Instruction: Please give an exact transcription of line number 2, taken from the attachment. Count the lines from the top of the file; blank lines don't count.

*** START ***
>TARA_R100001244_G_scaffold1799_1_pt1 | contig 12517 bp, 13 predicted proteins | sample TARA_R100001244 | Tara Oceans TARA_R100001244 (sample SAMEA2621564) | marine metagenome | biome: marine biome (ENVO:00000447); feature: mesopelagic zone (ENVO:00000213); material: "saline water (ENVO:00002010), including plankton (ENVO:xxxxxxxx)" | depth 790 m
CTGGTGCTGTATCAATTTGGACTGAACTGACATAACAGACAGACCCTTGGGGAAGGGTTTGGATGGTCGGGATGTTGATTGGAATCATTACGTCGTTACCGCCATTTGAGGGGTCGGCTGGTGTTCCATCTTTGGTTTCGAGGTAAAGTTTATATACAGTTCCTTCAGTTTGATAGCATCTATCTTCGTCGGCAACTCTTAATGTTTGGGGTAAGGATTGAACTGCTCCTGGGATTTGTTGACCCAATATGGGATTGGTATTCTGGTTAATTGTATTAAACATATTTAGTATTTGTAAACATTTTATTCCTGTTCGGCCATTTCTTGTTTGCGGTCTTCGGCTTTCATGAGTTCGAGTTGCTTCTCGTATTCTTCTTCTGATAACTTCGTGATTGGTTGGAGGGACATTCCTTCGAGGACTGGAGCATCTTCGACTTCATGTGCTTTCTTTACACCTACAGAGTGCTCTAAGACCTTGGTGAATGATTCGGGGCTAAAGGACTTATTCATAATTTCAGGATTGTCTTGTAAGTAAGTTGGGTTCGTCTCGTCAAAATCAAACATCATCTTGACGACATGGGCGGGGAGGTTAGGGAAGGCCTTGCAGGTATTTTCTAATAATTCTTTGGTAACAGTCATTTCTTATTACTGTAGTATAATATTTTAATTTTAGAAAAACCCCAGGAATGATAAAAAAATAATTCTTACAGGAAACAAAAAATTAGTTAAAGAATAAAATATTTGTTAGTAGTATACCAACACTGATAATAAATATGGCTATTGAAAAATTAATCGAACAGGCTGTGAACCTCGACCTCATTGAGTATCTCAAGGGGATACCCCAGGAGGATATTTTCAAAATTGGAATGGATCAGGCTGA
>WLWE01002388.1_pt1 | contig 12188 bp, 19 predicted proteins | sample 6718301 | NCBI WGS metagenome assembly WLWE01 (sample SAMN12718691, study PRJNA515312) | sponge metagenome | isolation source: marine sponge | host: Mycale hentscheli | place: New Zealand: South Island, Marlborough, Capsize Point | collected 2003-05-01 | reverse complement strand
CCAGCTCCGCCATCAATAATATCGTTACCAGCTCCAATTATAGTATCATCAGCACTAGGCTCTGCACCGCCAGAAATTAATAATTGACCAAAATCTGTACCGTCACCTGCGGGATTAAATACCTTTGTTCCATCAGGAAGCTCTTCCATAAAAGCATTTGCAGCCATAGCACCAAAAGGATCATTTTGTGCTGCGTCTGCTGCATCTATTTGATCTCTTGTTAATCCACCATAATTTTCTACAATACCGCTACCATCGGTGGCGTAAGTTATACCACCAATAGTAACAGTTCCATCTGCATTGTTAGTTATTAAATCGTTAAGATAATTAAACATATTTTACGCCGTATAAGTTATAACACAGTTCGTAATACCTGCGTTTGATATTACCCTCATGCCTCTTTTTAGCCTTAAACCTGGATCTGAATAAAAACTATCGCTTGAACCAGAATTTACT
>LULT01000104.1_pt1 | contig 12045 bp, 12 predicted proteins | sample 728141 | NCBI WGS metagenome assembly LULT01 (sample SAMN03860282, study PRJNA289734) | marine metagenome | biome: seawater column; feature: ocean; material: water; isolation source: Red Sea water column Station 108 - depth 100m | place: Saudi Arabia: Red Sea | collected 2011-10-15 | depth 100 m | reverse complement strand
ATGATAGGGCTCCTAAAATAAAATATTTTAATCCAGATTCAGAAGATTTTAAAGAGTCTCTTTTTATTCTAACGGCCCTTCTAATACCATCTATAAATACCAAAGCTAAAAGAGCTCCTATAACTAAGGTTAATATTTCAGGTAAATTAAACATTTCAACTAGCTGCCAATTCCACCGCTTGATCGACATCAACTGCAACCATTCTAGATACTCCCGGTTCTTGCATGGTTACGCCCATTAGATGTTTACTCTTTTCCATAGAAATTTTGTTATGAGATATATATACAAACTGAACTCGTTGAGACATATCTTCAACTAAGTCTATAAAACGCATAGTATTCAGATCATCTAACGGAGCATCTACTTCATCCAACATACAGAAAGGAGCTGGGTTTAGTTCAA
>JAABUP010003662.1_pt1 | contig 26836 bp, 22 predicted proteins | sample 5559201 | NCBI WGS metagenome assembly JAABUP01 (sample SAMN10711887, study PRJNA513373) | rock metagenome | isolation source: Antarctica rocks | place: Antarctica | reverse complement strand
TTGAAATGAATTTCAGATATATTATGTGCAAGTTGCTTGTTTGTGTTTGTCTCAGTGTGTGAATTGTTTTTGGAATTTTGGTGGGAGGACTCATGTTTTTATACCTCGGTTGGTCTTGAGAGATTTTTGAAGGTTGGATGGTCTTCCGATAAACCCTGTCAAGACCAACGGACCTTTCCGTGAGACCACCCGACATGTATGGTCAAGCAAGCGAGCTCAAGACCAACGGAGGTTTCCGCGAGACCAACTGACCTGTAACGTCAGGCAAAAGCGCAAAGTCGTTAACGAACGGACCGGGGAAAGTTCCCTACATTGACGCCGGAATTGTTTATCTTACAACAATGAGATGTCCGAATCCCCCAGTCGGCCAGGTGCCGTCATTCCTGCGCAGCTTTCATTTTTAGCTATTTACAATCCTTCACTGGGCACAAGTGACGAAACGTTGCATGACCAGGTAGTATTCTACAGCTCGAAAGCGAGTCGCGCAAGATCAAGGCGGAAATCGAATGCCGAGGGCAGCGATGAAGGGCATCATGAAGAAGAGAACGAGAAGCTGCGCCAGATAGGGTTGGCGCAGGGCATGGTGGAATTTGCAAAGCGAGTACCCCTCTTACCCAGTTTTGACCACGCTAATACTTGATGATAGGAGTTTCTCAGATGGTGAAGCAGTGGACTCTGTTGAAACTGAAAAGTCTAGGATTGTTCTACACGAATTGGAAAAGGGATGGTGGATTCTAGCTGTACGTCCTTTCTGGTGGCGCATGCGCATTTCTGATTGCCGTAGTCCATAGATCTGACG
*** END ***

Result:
CTGGTGCTGTATCAATTTGGACTGAACTGACATAACAGACAGACCCTTGGGGAAGGGTTTGGATGGTCGGGATGTTGATTGGAATCATTACGTCGTTACCGCCATTTGAGGGGTCGGCTGGTGTTCCATCTTTGGTTTCGAGGTAAAGTTTATATACAGTTCCTTCAGTTTGATAGCATCTATCTTCGTCGGCAACTCTTAATGTTTGGGGTAAGGATTGAACTGCTCCTGGGATTTGTTGACCCAATATGGGATTGGTATTCTGGTTAATTGTATTAAACATATTTAGTATTTGTAAACATTTTATTCCTGTTCGGCCATTTCTTGTTTGCGGTCTTCGGCTTTCATGAGTTCGAGTTGCTTCTCGTATTCTTCTTCTGATAACTTCGTGATTGGTTGGAGGGACATTCCTTCGAGGACTGGAGCATCTTCGACTTCATGTGCTTTCTTTACACCTACAGAGTGCTCTAAGACCTTGGTGAATGATTCGGGGCTAAAGGACTTATTCATAATTTCAGGATTGTCTTGTAAGTAAGTTGGGTTCGTCTCGTCAAAATCAAACATCATCTTGACGACATGGGCGGGGAGGTTAGGGAAGGCCTTGCAGGTATTTTCTAATAATTCTTTGGTAACAGTCATTTCTTATTACTGTAGTATAATATTTTAATTTTAGAAAAACCCCAGGAATGATAAAAAAATAATTCTTACAGGAAACAAAAAATTAGTTAAAGAATAAAATATTTGTTAGTAGTATACCAACACTGATAATAAATATGGCTATTGAAAAATTAATCGAACAGGCTGTGAACCTCGACCTCATTGAGTATCTCAAGGGGATACCCCAGGAGGATATTTTCAAAATTGGAATGGATCAGGCTGA